Heavily infected plants drop most of their leaves. Although the plant attempts to regrow, repeated infection and defoliation can weaken the root system and lead to plant death, especially for young plants or new transplants. (Photo courtesy Georgia Department of Agriculture)

The Maryland Department of Agriculture urged residents to use caution when buying fresh holiday decorations and greens containing boxwood this past season, noting that using boxwood greens could potentially introduce a serious fungal disease called boxwood blight to surrounding boxwoods.
Heading into the spring and summer months, the disease can easily move by attaching to gloves, clothes and tools so even though holiday decorations are down, it’s still something to watch out for.
Boxwood blight is caused by a fungus called Cylindrocladium pseudonaviculatum.
Symptoms begin as leaf spots followed by rapid browning and leaf drop starting on the lower branches and moving upward in the canopy.
The key symptoms that make Boxwood Blight different from other boxwood diseases are numerous thin black streaks that develop on the green stems.
Boxwood blight infects all above ground portions but does not appear to infect the roots.
Fungus can remain alive in fallen leaves, which may serve as the source of infection for subsequent years as infected plants are exposed to moisture and temperature, severe blight and decline can occur.
This fungus also produces sticky spores, which can be easily transported by human activities.
The major means of transmission for boxwood blight is through moving plants and contact with contaminated clothing, tools or equipment according to the MDA.
Sanitation is essential.
Keep all tools clean and change clothing when working in the area.
English boxwood, Korean boxwood, American boxwood, little leaf boxwood, Japanese boxwood and hybrids are all susceptible to this fungus.
Symptoms appear as dark or light brown spots or lesions on the leaves.
These lesions often have dark borders.
Heavily infected plants drop most of their leaves.
Although the plant attempts to regrow, repeated infection and defoliation can weaken the root system and lead to plant death, especially for young plants or new transplants.
Boxwood blight can spread very rapidly under warm and humid conditions.
In 2011 many established boxwood plantings were apparently killed in one season following the introduction of infected plants.
Noteworthy is that 2011 was a particularly cool, wet year that included several violent rain events.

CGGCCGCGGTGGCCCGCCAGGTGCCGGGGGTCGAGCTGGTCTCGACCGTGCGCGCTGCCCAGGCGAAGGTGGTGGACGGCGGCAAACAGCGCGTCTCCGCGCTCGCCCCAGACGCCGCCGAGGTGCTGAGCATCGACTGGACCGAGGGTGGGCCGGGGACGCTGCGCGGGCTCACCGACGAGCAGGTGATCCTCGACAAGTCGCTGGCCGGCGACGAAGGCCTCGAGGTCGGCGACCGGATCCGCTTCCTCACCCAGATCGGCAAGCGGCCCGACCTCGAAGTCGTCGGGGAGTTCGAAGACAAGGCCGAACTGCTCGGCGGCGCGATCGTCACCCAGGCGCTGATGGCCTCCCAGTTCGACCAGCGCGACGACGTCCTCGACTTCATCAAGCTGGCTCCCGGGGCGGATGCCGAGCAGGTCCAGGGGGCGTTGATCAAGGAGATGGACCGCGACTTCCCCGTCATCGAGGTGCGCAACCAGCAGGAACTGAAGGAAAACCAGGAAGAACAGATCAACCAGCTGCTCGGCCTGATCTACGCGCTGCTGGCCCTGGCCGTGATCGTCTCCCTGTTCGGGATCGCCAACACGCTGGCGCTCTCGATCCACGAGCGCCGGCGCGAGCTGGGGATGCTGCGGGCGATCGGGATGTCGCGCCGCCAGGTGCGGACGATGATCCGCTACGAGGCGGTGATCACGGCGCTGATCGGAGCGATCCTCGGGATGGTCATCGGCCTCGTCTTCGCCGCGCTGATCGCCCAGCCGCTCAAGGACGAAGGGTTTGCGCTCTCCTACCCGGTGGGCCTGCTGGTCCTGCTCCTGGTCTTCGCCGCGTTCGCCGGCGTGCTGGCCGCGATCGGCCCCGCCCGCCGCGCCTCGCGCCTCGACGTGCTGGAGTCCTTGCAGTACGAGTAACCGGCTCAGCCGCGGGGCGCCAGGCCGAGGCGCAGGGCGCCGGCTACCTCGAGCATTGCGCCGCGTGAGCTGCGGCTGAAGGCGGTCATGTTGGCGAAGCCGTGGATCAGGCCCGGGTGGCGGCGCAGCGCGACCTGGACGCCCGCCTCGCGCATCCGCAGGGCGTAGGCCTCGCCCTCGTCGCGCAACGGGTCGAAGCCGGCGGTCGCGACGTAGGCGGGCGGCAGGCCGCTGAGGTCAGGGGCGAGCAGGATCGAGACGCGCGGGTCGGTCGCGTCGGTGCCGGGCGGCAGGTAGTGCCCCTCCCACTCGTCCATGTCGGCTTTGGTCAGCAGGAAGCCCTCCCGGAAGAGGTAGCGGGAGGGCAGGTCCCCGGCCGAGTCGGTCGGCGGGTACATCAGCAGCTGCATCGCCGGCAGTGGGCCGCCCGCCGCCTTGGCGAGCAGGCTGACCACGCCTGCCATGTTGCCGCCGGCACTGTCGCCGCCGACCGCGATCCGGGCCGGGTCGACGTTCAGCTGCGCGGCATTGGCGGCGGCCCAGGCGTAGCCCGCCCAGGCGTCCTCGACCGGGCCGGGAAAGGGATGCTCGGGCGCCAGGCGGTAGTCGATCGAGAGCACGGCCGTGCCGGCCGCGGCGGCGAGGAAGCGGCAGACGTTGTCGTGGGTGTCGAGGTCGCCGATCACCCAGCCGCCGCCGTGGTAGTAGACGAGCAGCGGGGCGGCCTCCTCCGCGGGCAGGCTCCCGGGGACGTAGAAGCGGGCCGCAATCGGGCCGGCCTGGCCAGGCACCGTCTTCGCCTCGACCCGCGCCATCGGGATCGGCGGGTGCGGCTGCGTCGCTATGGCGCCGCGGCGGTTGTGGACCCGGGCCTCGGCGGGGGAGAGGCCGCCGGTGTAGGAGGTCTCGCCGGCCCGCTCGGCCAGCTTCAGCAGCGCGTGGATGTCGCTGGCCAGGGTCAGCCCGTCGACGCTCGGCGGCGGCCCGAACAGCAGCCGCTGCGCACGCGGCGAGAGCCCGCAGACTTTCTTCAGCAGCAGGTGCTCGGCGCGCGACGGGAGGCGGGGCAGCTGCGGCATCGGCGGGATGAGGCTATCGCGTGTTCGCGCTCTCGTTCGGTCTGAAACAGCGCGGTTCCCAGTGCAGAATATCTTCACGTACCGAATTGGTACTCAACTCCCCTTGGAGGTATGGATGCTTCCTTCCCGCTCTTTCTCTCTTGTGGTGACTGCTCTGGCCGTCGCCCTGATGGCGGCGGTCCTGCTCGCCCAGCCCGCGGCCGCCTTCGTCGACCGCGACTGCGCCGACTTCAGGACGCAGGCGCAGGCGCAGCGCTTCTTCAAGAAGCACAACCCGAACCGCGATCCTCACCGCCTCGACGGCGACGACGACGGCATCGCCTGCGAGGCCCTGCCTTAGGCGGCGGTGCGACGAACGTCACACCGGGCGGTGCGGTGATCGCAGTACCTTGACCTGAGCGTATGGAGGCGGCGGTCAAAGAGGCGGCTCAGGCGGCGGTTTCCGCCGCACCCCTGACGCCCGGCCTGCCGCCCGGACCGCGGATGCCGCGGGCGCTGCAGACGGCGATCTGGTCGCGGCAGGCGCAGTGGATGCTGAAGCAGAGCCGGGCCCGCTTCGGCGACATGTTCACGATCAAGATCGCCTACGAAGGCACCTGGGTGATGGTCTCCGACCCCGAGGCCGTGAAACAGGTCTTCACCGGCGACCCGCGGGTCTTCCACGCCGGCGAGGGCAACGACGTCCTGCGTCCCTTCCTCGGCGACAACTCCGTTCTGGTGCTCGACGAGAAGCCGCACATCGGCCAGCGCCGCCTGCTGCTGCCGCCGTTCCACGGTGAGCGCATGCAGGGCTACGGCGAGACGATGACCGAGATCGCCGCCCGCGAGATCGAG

It has a rapid disease cycle that can be completed in one week. It has a temperature range of 41-86 degrees.
The optimum temperature for growth is 77 degrees.
The fungus is sensitive to high temperatures and is killed after seven days at 91 degrees. Infections can occur very quickly under warm (64-77 degrees), humid conditions.
The boxwood blight fungus forms fruiting structures quickly on infected plants.
These structures called sporodochia, can be seen on the undersides of infected leaves and on the black lesions on stems. Sporodochia contain large numbers of sticky spores.
The spores are splash dispersed and can be carried by wind or wind-driven rain over short distances.
Longer distance spread is thought to occur by activities like contaminated boots, clothing, equipment, animals and birds since the spores are sticky.
Infected plant material is the primary means for long-distance spread. Movement is the primary method for the spread of this disease to healthy boxwoods, even those treated with fungicides that suppress, but not kill the fungus.
The blight does not need a wound in the plant to infect it.
The disease can penetrate directly through the plant cuticle or can enter the leaf through stomata. However, high humidity levels or free water on plant tissues are necessary for successful infection.
Raking and removing leaf debris, is critical since the fungus can survive in plant debris for up to five years.
Safely burning the plant debris might be an option to consider. Infected plant material should not be composted.
Inspect boxwood plants daily or weekly.
As soon as boxwood blight symptoms are detected, horticulturalists recommend you pull and remove the whole plants immediately.
Place the plant in a plastic bag to avoid carrying the infected material through an area that can affect other boxwoods.
Fungicide effectiveness in countries that have been dealing with this disease for many years has not been encouraging.
Most fungicides have not been effective. However, used in conjunction with recommended cultural strategies, especially when weather is favorable for disease, has been productive.
When there is a risk of boxwood blight occurring, fungicide applications need to be used on a regular preventive schedule.
Due to the tight nature of the boxwood canopy, thorough coverage with fungicides is difficult.
However, all parts of the plant need to be covered so any sprays should be applied until run-off.
Because this is a new disease for the U.S., boxwood blight will not be on any fungicide labels.
The fungicide labels of products that can be used on boxwood will contain information on dosage rates, reentry intervals, and safety precautions.
Among the fungicides registered for use on boxwood are anoxicrobin, boscalid plus pyraclostrobin, chlorothalonil, fludioxonil, kresoim-methyl and mancozeb.